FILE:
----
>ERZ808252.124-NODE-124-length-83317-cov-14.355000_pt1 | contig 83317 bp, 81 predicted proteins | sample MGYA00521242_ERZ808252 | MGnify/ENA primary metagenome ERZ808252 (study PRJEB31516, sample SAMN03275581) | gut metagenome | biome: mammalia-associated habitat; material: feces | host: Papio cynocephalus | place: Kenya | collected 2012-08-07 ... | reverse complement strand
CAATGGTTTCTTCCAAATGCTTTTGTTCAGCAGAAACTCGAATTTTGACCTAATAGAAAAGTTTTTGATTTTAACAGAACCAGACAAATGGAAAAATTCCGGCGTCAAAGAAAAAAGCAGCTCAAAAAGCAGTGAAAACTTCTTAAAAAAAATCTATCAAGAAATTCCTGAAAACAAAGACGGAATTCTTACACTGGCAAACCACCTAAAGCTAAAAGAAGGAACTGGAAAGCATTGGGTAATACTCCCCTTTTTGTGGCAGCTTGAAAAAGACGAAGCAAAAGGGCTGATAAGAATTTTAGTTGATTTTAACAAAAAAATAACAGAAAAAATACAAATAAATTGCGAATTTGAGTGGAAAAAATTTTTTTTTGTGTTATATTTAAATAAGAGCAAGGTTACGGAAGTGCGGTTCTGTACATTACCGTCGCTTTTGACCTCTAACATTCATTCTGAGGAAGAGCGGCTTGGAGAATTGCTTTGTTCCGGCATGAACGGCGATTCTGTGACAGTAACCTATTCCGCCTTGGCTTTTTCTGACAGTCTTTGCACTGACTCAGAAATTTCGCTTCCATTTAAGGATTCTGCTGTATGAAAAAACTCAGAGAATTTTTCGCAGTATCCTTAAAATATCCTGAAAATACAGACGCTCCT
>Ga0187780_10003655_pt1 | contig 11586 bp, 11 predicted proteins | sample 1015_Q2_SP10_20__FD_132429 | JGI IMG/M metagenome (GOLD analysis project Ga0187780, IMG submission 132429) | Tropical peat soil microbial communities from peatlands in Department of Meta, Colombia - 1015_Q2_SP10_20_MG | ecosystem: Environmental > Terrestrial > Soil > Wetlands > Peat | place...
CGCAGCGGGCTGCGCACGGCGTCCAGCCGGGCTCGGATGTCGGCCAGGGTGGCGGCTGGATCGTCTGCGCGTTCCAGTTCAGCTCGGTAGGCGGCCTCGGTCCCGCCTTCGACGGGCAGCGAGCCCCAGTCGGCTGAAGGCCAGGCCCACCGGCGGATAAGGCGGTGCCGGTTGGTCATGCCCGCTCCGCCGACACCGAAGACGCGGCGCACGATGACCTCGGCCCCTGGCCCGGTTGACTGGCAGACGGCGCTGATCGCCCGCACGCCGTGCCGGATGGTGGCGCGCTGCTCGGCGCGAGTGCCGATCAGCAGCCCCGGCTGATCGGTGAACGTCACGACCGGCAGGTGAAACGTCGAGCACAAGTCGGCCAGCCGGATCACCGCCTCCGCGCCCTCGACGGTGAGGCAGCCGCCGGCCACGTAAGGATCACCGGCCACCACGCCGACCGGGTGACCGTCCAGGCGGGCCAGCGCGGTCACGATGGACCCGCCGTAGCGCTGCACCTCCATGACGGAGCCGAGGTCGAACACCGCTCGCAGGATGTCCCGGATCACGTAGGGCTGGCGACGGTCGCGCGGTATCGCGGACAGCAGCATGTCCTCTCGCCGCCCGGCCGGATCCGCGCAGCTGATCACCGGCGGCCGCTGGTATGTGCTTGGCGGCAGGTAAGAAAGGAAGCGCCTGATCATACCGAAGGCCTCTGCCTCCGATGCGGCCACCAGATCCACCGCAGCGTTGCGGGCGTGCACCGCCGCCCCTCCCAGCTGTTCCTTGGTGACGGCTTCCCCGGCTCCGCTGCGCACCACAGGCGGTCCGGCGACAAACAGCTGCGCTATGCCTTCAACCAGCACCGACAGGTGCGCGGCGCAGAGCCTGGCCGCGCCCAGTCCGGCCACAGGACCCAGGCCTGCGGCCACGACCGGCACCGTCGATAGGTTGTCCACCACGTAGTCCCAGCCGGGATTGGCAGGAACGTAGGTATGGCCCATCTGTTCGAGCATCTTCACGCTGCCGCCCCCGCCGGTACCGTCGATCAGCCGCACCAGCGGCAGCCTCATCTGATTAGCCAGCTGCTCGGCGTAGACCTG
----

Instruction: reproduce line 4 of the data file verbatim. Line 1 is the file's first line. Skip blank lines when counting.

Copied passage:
CGCAGCGGGCTGCGCACGGCGTCCAGCCGGGCTCGGATGTCGGCCAGGGTGGCGGCTGGATCGTCTGCGCGTTCCAGTTCAGCTCGGTAGGCGGCCTCGGTCCCGCCTTCGACGGGCAGCGAGCCCCAGTCGGCTGAAGGCCAGGCCCACCGGCGGATAAGGCGGTGCCGGTTGGTCATGCCCGCTCCGCCGACACCGAAGACGCGGCGCACGATGACCTCGGCCCCTGGCCCGGTTGACTGGCAGACGGCGCTGATCGCCCGCACGCCGTGCCGGATGGTGGCGCGCTGCTCGGCGCGAGTGCCGATCAGCAGCCCCGGCTGATCGGTGAACGTCACGACCGGCAGGTGAAACGTCGAGCACAAGTCGGCCAGCCGGATCACCGCCTCCGCGCCCTCGACGGTGAGGCAGCCGCCGGCCACGTAAGGATCACCGGCCACCACGCCGACCGGGTGACCGTCCAGGCGGGCCAGCGCGGTCACGATGGACCCGCCGTAGCGCTGCACCTCCATGACGGAGCCGAGGTCGAACACCGCTCGCAGGATGTCCCGGATCACGTAGGGCTGGCGACGGTCGCGCGGTATCGCGGACAGCAGCATGTCCTCTCGCCGCCCGGCCGGATCCGCGCAGCTGATCACCGGCGGCCGCTGGTATGTGCTTGGCGGCAGGTAAGAAAGGAAGCGCCTGATCATACCGAAGGCCTCTGCCTCCGATGCGGCCACCAGATCCACCGCAGCGTTGCGGGCGTGCACCGCCGCCCCTCCCAGCTGTTCCTTGGTGACGGCTTCCCCGGCTCCGCTGCGCACCACAGGCGGTCCGGCGACAAACAGCTGCGCTATGCCTTCAACCAGCACCGACAGGTGCGCGGCGCAGAGCCTGGCCGCGCCCAGTCCGGCCACAGGACCCAGGCCTGCGGCCACGACCGGCACCGTCGATAGGTTGTCCACCACGTAGTCCCAGCCGGGATTGGCAGGAACGTAGGTATGGCCCATCTGTTCGAGCATCTTCACGCTGCCGCCCCCGCCGGTACCGTCGATCAGCCGCACCAGCGGCAGCCTCATCTGATTAGCCAGCTGCTCGGCGTAGACCTG